The Petrarch Press

New publications issued by the Petrarch Press.

Canticle of the Creatures

Petrarch Press: Canticle of the Creatures, 2008 - Handmade & Parchment EditionsTHE PETRARCH PRESS’S Canticle of the Creatures presents a fresh transcription of Francis of Assisi’s original Umbrian text together with a new English translation by John Venerella. The Canticle, sometimes popularly called Canticle of the Sun, is a short song begun in Francis’s early years and completed near the time of his death. The original text, considered by many to be the earliest poetical masterpiece in the Italian language, is newly transcribed from the oldest remaining manuscript of the song – that in the thirteenth-century Assisi Codex. Francis’s charming verses in Umbrian dialect – praising God through his creations “Brother Sun”, “Sister Moon”, and the four elements – are printed with the English translation opposite.   More…

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The Gospel According to Philip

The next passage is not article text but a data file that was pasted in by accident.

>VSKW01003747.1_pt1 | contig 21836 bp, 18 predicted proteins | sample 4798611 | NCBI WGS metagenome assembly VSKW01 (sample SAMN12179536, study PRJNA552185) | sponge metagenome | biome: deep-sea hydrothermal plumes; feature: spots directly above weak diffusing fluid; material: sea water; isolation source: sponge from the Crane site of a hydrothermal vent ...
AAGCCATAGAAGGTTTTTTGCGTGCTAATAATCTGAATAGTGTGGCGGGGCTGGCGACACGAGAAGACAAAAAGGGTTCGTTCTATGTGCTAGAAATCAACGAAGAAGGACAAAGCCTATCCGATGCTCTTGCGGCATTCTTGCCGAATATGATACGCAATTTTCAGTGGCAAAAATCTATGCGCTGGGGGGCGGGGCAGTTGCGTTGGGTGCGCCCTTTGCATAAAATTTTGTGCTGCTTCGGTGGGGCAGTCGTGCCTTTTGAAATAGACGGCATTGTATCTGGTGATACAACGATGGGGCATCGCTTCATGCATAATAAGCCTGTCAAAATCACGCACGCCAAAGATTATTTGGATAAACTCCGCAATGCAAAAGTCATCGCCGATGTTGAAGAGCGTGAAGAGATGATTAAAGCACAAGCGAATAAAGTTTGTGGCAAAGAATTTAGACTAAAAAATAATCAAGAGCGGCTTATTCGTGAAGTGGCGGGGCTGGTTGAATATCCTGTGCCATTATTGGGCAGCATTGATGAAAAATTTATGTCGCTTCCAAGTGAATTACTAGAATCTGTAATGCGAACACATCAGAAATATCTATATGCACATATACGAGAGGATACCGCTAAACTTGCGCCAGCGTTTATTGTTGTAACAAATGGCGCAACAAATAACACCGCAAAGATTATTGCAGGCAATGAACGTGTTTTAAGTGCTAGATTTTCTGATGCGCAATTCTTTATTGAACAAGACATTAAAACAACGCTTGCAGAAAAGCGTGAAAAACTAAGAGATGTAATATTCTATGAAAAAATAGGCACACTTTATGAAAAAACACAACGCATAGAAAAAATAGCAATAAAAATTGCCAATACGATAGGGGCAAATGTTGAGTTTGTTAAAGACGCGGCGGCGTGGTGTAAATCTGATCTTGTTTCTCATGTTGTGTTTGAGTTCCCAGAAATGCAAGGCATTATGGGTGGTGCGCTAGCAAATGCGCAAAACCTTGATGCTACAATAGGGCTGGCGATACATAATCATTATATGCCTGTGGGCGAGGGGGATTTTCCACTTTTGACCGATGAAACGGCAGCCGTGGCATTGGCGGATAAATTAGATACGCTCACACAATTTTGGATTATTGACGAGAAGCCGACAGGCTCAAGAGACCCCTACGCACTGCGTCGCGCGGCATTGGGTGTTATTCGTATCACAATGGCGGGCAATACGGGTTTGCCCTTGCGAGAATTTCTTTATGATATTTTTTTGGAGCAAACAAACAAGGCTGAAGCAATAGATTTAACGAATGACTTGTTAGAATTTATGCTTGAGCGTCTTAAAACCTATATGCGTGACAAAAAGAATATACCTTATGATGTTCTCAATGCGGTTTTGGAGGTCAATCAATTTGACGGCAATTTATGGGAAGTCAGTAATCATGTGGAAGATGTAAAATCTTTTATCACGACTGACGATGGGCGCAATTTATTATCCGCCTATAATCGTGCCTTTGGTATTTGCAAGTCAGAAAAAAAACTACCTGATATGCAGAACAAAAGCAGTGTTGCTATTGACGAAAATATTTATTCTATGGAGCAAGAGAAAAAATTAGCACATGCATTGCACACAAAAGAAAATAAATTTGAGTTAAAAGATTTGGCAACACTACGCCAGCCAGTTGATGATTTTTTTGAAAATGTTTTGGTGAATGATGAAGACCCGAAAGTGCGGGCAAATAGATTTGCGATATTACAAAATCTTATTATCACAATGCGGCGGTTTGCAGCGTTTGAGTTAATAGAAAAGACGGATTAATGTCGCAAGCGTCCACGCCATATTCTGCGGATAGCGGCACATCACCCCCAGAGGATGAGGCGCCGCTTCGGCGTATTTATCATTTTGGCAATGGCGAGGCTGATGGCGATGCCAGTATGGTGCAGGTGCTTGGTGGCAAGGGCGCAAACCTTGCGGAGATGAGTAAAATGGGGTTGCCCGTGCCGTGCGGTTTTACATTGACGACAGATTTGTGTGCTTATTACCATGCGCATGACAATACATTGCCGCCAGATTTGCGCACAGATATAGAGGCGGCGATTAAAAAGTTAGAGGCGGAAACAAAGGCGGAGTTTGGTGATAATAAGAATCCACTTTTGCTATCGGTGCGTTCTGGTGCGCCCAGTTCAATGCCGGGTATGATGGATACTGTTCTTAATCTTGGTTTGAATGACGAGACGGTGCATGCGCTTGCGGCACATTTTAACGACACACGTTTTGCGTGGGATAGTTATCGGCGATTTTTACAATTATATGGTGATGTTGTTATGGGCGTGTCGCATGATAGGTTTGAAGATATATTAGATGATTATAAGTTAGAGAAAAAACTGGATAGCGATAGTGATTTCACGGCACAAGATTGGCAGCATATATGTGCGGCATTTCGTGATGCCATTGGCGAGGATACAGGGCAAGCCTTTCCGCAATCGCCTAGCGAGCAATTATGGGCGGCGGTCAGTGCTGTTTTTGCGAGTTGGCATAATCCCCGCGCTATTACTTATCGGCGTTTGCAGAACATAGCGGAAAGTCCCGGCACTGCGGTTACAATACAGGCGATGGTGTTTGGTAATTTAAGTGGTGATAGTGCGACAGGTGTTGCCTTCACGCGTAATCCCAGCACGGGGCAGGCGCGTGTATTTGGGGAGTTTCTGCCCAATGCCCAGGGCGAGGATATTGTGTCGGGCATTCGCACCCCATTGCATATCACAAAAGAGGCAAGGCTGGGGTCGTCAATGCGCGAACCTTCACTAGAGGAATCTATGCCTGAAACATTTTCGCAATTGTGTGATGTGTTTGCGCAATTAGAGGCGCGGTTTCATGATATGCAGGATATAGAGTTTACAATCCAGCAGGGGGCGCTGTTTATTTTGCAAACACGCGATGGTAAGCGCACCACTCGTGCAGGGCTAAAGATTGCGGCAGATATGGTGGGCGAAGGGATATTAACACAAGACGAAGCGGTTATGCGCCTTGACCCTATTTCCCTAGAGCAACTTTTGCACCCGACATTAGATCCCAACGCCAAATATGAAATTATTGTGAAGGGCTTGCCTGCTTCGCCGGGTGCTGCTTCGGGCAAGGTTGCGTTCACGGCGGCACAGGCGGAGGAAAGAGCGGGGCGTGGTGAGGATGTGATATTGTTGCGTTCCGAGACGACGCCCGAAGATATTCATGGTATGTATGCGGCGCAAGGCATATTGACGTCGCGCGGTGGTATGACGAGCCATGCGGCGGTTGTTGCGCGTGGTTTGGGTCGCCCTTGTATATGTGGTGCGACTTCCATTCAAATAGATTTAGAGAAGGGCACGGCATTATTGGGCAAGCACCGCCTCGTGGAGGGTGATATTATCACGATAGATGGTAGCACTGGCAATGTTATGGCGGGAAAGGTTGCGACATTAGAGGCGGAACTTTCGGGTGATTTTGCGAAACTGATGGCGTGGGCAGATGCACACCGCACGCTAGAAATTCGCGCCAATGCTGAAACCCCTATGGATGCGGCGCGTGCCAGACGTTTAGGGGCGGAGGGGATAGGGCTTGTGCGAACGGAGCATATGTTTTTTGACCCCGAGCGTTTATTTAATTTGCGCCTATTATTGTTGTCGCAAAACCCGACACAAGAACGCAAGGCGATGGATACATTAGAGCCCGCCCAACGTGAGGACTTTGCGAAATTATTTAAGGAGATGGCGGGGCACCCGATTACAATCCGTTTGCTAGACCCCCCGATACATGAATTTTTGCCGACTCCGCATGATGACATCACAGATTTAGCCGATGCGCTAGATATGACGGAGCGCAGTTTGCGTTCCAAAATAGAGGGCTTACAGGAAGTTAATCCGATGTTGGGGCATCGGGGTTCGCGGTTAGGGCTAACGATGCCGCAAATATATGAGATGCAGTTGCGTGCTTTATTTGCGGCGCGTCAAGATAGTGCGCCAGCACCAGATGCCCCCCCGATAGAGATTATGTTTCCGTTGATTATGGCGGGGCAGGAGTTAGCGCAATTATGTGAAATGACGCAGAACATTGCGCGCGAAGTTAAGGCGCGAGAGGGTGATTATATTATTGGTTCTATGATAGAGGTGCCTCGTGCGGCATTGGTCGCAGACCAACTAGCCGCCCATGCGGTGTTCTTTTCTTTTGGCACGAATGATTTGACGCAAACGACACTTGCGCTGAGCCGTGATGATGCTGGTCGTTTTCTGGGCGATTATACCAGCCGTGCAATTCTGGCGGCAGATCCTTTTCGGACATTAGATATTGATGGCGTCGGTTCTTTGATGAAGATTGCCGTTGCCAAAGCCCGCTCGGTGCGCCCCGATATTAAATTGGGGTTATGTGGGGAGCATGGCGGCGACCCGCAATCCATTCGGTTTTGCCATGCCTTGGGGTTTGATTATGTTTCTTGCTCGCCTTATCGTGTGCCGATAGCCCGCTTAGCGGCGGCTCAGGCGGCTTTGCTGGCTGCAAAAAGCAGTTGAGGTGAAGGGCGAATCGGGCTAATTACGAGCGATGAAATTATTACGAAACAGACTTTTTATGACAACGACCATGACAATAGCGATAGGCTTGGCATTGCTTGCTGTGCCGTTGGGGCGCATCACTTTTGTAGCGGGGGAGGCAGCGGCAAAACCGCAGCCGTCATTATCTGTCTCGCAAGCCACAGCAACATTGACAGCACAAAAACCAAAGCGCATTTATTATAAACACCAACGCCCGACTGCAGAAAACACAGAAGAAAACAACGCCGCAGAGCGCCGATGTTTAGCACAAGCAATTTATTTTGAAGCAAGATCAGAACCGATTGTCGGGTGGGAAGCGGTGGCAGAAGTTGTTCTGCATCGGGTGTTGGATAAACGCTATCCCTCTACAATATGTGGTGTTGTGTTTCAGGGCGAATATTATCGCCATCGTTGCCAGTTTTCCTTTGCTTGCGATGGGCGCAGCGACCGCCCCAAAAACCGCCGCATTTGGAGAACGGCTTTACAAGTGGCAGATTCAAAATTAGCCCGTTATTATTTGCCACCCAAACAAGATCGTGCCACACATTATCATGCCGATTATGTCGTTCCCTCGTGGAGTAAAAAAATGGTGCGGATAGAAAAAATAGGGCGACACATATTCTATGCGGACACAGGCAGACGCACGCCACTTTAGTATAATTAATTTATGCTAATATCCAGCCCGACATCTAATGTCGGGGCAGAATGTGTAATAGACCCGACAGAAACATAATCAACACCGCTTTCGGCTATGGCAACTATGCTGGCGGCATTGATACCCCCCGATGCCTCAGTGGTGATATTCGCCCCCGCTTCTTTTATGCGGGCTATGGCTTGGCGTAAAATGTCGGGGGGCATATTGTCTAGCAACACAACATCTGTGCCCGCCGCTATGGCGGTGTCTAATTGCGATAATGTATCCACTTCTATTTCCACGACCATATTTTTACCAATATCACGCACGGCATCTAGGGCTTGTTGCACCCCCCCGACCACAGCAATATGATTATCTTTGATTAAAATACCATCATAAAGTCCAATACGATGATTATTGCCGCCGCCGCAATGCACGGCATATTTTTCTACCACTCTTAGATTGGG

The Gospel According to Philip - Half TitleThe Gospel According to Philip, like the more well-known Gospel According to Thomas, forms part of the extensive Nag Hammadi Library, a group of papyrus codices discovered in 1945 outside the Egyptian village of Nag Hammadi, near Abydos and Luxor. Written in Coptic and dating from the first half of the fourth century, The Gospel According to Philip appears to follow the tradition of the Christian Gnostic teaching promulgated by Valentinus in the second century. While we have both original Greek fragments and a complete Coptic translation of the Thomas gospel, the only known instance of The Gospel According to Philip is contained within the Nag Hammadi codex.   More…

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Thoughts from the Letters of Petrarch

Thoughts from the Letters of PetrarchOUR FIRST PUBLICATION, Thoughts from the Letters of Petrarch, commemorates the fine-press tradition of Peter Bishop’s original Petrarch Press. Francesco Petrarca is best known as one of the first writers to experiment with the Italian vernacular for poetic expression. For his letters, however, he relied on the lingua franca of Latin, developing a sophisticated yet intimate style that returned to the more classical forms of Virgil and, above all, Cicero. In these letters – addressed with fine impartiality to friends, poets, and illustrious men both living and dead (including Cicero and Homer) – Petrarch ranges over a variety of subjects, yet always exhibits an earnest striving for greatness of spirit together with a sometimes rueful acknowledgment of his own shortcomings.   More…

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